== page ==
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The effect on the 1990 Clean Air Act on the Twin Cities - Research Paper Example

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The effect of the 1990 Clean Air Act on the Twin Cities Name Institution Abstract Air Quality in the Twin Cities continues to be an issue with periodic reviews to ensure that the area is in attainment with the national standards set by the Environmental Protection Agency…
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The effect on the 1990 Clean Air Act on the Twin Cities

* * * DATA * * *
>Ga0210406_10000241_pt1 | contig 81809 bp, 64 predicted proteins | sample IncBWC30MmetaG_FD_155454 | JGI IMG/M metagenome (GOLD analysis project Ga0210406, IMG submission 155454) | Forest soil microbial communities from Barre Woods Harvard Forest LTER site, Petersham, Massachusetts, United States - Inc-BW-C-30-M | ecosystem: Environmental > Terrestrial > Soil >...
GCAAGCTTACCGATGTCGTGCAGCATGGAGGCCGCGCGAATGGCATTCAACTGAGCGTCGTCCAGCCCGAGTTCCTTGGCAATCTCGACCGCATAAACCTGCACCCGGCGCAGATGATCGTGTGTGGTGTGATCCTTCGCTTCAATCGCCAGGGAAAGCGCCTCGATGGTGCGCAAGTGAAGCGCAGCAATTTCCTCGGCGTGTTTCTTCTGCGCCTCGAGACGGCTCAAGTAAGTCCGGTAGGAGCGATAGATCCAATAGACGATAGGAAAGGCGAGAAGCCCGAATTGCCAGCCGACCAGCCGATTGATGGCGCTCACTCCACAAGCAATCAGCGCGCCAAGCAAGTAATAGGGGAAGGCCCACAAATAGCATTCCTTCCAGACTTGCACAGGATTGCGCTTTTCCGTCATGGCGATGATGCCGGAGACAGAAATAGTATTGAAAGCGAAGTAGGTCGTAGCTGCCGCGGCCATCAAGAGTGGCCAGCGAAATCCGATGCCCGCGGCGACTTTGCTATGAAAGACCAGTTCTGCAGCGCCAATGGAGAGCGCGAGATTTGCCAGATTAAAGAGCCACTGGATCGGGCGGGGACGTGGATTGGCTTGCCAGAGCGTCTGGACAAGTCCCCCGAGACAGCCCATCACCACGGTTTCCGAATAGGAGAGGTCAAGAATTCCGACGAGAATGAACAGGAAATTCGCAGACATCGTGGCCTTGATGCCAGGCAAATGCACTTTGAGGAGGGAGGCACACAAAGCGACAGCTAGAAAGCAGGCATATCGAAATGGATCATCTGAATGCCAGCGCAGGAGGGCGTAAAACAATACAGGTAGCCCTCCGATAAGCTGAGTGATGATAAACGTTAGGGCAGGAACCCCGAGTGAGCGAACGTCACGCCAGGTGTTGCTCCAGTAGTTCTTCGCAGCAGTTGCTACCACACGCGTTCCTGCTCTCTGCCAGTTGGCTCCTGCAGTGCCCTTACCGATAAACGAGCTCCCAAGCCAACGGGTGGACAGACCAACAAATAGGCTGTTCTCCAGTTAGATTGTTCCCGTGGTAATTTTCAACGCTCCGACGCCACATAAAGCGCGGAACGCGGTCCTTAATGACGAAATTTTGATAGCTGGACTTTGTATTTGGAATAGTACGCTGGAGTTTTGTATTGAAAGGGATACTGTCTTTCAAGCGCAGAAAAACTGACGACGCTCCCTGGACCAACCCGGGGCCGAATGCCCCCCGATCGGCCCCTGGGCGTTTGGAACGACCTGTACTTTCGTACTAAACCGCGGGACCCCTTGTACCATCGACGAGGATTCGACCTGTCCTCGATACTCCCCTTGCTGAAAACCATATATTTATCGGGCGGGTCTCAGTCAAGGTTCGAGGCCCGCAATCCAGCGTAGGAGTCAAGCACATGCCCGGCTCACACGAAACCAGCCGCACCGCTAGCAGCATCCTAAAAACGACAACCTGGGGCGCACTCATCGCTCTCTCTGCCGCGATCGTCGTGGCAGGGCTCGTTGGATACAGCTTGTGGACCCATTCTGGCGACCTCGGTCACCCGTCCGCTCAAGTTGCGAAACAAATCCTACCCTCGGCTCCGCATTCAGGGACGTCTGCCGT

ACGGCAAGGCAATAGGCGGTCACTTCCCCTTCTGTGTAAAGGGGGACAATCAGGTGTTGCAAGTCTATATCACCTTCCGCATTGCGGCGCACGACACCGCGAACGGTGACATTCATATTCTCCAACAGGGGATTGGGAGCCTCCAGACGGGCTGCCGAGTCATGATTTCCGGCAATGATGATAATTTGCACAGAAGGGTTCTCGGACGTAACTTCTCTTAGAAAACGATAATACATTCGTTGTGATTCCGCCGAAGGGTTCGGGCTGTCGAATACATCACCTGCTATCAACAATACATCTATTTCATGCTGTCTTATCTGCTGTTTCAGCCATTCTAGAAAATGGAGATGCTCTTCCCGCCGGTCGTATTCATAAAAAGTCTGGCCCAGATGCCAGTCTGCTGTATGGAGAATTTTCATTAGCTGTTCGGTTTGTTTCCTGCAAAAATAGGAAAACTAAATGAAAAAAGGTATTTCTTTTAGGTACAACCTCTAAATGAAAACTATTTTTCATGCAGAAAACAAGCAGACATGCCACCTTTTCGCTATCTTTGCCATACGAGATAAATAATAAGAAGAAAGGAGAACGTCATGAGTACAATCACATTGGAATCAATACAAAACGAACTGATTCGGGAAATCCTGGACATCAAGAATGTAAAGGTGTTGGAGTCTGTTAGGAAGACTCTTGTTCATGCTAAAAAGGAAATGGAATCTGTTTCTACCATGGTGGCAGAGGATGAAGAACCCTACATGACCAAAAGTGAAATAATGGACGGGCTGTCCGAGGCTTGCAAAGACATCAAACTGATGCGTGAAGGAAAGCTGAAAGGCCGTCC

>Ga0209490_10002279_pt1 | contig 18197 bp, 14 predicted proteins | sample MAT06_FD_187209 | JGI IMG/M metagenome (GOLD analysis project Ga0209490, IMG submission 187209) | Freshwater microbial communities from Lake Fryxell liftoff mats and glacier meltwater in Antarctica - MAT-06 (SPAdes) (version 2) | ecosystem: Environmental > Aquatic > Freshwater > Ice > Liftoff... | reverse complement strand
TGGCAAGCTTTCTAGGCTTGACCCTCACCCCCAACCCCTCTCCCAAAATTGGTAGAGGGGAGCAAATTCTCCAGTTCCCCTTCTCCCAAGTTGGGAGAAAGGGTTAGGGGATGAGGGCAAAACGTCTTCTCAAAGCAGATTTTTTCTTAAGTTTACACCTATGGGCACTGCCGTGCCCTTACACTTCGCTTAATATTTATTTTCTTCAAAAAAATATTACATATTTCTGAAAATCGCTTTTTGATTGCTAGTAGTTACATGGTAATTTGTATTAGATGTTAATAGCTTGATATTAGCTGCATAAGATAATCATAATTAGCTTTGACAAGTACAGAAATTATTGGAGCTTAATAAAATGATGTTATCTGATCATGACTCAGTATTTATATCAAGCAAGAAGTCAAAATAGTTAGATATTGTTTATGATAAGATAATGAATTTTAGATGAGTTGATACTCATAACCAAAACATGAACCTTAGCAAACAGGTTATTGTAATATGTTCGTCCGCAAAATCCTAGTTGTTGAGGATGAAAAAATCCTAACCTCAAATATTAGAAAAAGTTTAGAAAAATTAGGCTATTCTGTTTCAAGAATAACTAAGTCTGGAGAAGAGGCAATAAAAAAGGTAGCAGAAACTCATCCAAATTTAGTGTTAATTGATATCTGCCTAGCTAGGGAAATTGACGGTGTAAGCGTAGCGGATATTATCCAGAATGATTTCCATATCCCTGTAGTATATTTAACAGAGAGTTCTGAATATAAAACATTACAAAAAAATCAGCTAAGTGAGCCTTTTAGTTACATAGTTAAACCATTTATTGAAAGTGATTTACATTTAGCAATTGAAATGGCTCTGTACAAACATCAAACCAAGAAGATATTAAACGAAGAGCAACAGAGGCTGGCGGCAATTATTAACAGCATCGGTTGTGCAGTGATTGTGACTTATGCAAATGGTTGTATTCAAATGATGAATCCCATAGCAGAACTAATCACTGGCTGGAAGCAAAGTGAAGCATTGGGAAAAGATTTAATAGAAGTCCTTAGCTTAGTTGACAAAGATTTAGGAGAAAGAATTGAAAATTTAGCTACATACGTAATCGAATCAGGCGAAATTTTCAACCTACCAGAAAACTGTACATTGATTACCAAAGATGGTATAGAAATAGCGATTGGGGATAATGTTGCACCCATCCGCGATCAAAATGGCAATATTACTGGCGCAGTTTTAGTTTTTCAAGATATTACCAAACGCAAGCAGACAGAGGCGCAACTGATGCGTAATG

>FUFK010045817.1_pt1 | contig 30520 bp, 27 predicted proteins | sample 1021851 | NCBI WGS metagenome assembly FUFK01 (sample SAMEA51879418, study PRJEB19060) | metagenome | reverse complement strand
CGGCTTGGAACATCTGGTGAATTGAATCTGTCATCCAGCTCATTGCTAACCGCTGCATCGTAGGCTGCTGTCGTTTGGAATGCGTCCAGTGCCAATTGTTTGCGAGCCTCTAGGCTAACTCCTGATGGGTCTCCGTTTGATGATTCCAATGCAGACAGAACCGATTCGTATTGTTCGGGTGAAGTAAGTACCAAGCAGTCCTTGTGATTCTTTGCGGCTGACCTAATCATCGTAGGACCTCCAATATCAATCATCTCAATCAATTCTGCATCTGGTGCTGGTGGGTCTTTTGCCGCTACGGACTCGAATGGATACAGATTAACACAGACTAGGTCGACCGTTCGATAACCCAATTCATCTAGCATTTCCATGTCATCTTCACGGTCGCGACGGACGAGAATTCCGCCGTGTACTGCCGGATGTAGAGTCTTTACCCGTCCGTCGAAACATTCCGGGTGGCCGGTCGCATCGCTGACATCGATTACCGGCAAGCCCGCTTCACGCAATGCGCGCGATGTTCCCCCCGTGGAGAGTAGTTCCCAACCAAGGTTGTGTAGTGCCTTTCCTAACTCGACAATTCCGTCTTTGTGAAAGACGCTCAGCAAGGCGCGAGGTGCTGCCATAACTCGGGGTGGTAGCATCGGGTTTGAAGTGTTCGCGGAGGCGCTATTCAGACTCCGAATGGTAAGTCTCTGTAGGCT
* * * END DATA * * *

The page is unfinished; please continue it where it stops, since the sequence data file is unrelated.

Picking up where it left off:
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Download file to see previous pages Air Quality in the Twin Cities Midway through the 20th century, the United States started growing concerned with air quality, especially in larger cities. Beginning with the Air Pollution Control Act of 1955, the government would continue to pass Acts that would help research and regulate air pollution. In 1963 the first version of the Clean Air Act was passed following the research gained by the 1955 Act. This CAA set up regulations and standards to monitor air pollution, giving the newly formed Environmental Protection Agency the power to enforce these standards. Today, our focus will be a later version of this Act. The Clean Air Act of 1990 and the subsequent tighter standards for air quality set by the EPA caused the state of Minnesota to fall out of compliance. This paper will discuss the effect of the 1990 Clean Air Act on the Twin Cities. History of the Clean Air Act Beginning first with an overview of the Clean Air Act’s history, the Clean Air Act of 1990 was a set of amendments added to the already recognized piece of legislation from 1963. The 1963 legislation created a special section of the United States Public Health Service that would focus on air pollution research, monitoring and regulation techniques. Following research done, the 1967 Air Quality Act was passed which furthered government attention to both interstate transports’ effect on air pollution and ways to monitor air pollution in an ambient or localized way. In 1970 several amendments were added to the Clean Air Act of 1963 which greatly expanded federal authority. All of this authority was actually transferred to the newly created Environmental Protection Agency, or EPA. The EPA, an agency under the jurisdiction of the U.S. Public Health Service, was backed by governmental funding and authority to control air pollution from both mobile and stationary sources, in private and public industries (Gerbec, et al., 1995). For example, after the CAA of 1970, the EPA began regulating industries that were shown to be the causes of most public pollution. It began requiring auto makers to create emissions traps, in the form of catalytic converters, to ensure pollutants that create smog would not be unleashed(Smith, 1993).. The EPA also targeted the oil refineries who sold gasoline, requiring them to sell purer gasoline to higher risked areas – along with banning many types of gasoline that are leaded. Finally, the manufacturing sites of coal had to alter their smokestacks and install “scrubbers” that would prevent pollutants from being released into the atmosphere (Cooper, 2000). By targeting these industries, the EPA hoped to greatly reduce the amount of air pollution near these industrial centers. However, the EPA did not stop with industrial regulation. The agency also gave responsibility to state governments to regulate and enforce pollution-reducing methods. In the 1970 Clean Air Act, the EPA was given greater authority over state governments to mandate four new mandatory regulation programs that were mainly focused with air pollution. These four programs included the National Ambient Air Quality Standards, or NAAQS, the State Implementation Plans, or SIPs, the New Source Performance Standards, or NSPS, and finally the National Emission Standards for Hazardous Air Pollutants, or NESHAPs. Therefore a system of localized authority was created. Each ...Download file to see next pagesRead More
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